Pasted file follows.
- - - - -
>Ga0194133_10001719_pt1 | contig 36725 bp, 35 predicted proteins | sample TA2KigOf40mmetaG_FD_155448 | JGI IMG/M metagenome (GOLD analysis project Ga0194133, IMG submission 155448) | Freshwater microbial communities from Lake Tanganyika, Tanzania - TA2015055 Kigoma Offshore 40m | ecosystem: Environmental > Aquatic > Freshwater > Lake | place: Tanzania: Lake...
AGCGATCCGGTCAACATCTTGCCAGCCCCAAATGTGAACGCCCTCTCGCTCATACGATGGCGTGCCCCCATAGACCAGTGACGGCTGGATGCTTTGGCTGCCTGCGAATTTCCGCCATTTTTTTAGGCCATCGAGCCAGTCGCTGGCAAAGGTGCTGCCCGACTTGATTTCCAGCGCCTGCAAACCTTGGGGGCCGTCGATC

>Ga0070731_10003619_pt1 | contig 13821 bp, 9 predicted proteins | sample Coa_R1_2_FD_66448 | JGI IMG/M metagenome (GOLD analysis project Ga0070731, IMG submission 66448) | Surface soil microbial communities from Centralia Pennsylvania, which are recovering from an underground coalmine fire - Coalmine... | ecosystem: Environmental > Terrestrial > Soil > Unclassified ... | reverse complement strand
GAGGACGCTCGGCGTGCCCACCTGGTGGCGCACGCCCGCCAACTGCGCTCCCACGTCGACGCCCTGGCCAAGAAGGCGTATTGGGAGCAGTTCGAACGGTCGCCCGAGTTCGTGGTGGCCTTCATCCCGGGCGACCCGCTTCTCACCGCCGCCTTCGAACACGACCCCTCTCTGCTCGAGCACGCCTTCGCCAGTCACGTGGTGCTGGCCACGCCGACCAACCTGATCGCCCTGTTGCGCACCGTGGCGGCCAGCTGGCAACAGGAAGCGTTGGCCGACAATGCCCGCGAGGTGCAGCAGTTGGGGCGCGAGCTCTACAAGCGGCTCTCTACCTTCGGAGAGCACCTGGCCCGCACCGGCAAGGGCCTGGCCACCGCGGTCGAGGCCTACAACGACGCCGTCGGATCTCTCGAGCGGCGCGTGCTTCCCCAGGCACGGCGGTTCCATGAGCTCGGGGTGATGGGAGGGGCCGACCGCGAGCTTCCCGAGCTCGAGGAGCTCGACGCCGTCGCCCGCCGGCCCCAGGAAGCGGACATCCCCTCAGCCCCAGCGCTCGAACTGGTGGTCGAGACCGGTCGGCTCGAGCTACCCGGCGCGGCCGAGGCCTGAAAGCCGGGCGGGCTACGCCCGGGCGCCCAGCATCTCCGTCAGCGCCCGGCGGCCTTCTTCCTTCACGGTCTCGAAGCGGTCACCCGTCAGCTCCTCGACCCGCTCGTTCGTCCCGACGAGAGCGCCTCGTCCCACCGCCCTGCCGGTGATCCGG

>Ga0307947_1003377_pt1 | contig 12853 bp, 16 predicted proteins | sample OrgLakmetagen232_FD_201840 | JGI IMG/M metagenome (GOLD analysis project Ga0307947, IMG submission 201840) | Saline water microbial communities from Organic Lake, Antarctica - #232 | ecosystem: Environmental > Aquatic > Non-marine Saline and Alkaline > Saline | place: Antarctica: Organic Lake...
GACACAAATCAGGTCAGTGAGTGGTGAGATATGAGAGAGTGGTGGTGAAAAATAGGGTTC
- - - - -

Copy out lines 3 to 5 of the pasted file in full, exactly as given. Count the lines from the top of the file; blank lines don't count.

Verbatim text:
>Ga0070731_10003619_pt1 | contig 13821 bp, 9 predicted proteins | sample Coa_R1_2_FD_66448 | JGI IMG/M metagenome (GOLD analysis project Ga0070731, IMG submission 66448) | Surface soil microbial communities from Centralia Pennsylvania, which are recovering from an underground coalmine fire - Coalmine... | ecosystem: Environmental > Terrestrial > Soil > Unclassified ... | reverse complement strand
GAGGACGCTCGGCGTGCCCACCTGGTGGCGCACGCCCGCCAACTGCGCTCCCACGTCGACGCCCTGGCCAAGAAGGCGTATTGGGAGCAGTTCGAACGGTCGCCCGAGTTCGTGGTGGCCTTCATCCCGGGCGACCCGCTTCTCACCGCCGCCTTCGAACACGACCCCTCTCTGCTCGAGCACGCCTTCGCCAGTCACGTGGTGCTGGCCACGCCGACCAACCTGATCGCCCTGTTGCGCACCGTGGCGGCCAGCTGGCAACAGGAAGCGTTGGCCGACAATGCCCGCGAGGTGCAGCAGTTGGGGCGCGAGCTCTACAAGCGGCTCTCTACCTTCGGAGAGCACCTGGCCCGCACCGGCAAGGGCCTGGCCACCGCGGTCGAGGCCTACAACGACGCCGTCGGATCTCTCGAGCGGCGCGTGCTTCCCCAGGCACGGCGGTTCCATGAGCTCGGGGTGATGGGAGGGGCCGACCGCGAGCTTCCCGAGCTCGAGGAGCTCGACGCCGTCGCCCGCCGGCCCCAGGAAGCGGACATCCCCTCAGCCCCAGCGCTCGAACTGGTGGTCGAGACCGGTCGGCTCGAGCTACCCGGCGCGGCCGAGGCCTGAAAGCCGGGCGGGCTACGCCCGGGCGCCCAGCATCTCCGTCAGCGCCCGGCGGCCTTCTTCCTTCACGGTCTCGAAGCGGTCACCCGTCAGCTCCTCGACCCGCTCGTTCGTCCCGACGAGAGCGCCTCGTCCCACCGCCCTGCCGGTGATCCGG

>Ga0307947_1003377_pt1 | contig 12853 bp, 16 predicted proteins | sample OrgLakmetagen232_FD_201840 | JGI IMG/M metagenome (GOLD analysis project Ga0307947, IMG submission 201840) | Saline water microbial communities from Organic Lake, Antarctica - #232 | ecosystem: Environmental > Aquatic > Non-marine Saline and Alkaline > Saline | place: Antarctica: Organic Lake...